About ten years ago I read a Tom Peters quote that off the top of my head was something like;  “Sometimes to rejuvenate yourself creatively, you need to move to another climate or another culture.” Seven years ago I moved to Iowa (“Two roads diverged in a wood, and I—I took the one less traveled by”—Frost) and that has made all the difference. Long story short, it turned out to be the change I needed to rejuvenate myself creatively. In a sense it was a step back from the track I had been on.

I had been on the traditional track, doing traditional things, with a traditional mindset. Even the places I lived were somewhat traditional for somebody with a creative mindset—Miami, Los Angeles, Orlando. And along the way I got to work with some good people on good productions, traveled a good bit, and kept up with the creative changes by embracing new technology as it came my way, like shooting stills and video digitally and going from editing film on a Steenbeck flatbed to editing with an AVID. (And now FCP, Motion, Soundtrack, etc., etc.)

But I ways also looking for something different. Something that tapped into that creative ideal I had when I was 18-years-old. Along the way I was also reading Malcolm Gladwell, Daniel Pink, and Seth Godin. Turns out the same people Chase Jarvis*, a Seattle-based photographer, has been reading. Jarvis is a piece of the puzzle of bridging the gap between the old traditional creative guard and a new way of doing things that is well on its way. This new thing, this wave of change, Jarvis calls “social art.”

What is social art? Jarvis says, “I can’t say exactly what it is, but I can tell you that it’s creating content and context. It’s interdisciplinary, it’s participatory, it’s interactive, and it’s symbiotic. Everybody can win. Most importantly I think social art is incomplete if there’s not another person on the end of the pipe in some way, shape or form participating in that art with you. “ (Have you ever written a screenplay that didn’t get produced? Yeah, me too. That’s a good example of an incomplete art.)

Social art could be a communal dinner where someone is sharing their art of cooking, while another is sharing a song, and others are showing photographs, paintings, and films. What a wonderful world, right?

And despite all of the negativity associated with the Internet there is an amazing amount of sharing of creative content. Dare I say communities connecting via Facebook, Twitter, You Tube and the like. Today people are connecting and freely sharing information with the same zeal that the old tradional guard tried to hide.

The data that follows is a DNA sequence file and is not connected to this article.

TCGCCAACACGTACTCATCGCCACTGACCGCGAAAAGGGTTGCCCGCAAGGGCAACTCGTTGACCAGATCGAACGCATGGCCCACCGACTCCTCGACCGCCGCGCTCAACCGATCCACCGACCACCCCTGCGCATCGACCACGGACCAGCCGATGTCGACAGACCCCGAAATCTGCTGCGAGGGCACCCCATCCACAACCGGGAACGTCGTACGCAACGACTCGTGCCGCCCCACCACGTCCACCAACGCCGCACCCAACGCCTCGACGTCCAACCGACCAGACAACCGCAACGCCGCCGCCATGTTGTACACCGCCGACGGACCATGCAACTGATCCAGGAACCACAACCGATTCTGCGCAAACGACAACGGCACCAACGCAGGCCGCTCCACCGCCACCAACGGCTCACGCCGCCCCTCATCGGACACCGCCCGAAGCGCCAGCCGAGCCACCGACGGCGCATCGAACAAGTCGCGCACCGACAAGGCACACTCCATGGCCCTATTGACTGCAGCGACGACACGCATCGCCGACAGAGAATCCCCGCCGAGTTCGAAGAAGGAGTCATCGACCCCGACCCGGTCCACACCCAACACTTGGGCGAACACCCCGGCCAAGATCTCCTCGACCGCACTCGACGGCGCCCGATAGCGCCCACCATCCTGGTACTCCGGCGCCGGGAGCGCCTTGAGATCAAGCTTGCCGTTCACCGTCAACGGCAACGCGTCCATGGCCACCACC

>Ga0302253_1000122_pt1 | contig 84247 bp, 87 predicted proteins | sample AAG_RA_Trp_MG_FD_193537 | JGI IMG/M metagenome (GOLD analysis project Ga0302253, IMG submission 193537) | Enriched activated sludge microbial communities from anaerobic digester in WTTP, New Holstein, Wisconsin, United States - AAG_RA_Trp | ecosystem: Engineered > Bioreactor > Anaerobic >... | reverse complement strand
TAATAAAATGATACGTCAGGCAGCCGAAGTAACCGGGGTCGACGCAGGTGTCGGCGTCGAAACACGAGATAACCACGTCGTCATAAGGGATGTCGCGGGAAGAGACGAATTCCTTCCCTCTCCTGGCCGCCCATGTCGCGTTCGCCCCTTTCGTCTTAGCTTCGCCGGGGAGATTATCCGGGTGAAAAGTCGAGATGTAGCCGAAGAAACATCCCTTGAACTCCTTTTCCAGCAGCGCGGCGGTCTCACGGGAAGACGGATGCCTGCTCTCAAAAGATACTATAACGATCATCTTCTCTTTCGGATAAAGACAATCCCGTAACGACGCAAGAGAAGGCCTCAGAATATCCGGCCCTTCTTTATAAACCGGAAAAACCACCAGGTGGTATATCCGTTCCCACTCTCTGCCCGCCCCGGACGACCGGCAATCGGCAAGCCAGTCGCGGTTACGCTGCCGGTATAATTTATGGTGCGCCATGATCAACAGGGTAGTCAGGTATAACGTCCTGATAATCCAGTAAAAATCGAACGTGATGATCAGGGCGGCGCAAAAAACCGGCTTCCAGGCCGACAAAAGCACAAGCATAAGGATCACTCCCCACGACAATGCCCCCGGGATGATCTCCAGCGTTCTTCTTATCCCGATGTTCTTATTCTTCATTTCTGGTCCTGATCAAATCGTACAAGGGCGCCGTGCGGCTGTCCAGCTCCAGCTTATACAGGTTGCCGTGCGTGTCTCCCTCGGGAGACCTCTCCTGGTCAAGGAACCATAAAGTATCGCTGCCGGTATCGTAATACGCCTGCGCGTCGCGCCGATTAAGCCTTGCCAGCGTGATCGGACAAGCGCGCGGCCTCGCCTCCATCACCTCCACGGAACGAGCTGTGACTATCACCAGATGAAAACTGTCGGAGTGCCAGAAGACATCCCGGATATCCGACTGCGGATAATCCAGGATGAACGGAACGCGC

Last week Jarvis spoke in New York City at the Photo Plus Expo and said, “I’m asking you to put yourself at the center of a new art, a social art where you’re creating something and sharing it with those around you…Take more picture, be fearless, put yourself out there, shoot more films, build tools—the iPhone app is a great tool, and educate. At the end of the day what I’m talking about is the democratization of creativity.”

It’s an exciting time to be in the creative arts. I have a first hand view of young creative people (some with no traditional arts education) who are carving out niches taking pictures, producing music videos, making films, painting, creating animation, and designing graphics and websites. And they’re earning a living not even aware of the fading traditional way of doing things.

“This is the most exciting time in the history of the world to be a photographer…It’s the first time in the history of the world that content creators are also distributors. Anybody in this room, if you took a picture of me in the hallway you have— within five minutes—you can have a blog, a Facebook account, Twitter and be sharing your work. The content creators are the content distributors. And the best thing about this is we don’t have to ask anybody’s permission.

Until now everything previous to this you had to have permission if you wanted to show your work on any sort of scale. Sure you could show your work to your friends, you could walk around New York with a portfolio, walk into five ad agencies in a day, sure—that’s that scale. You needed permission from the gallerist, you needed permission from the magazine editor, the photo editor, you needed to get tapped, selected by the ad agency to be able to show your work on any sort of scale. Those days are over. Any person in here can share what they create, with scale, right now.”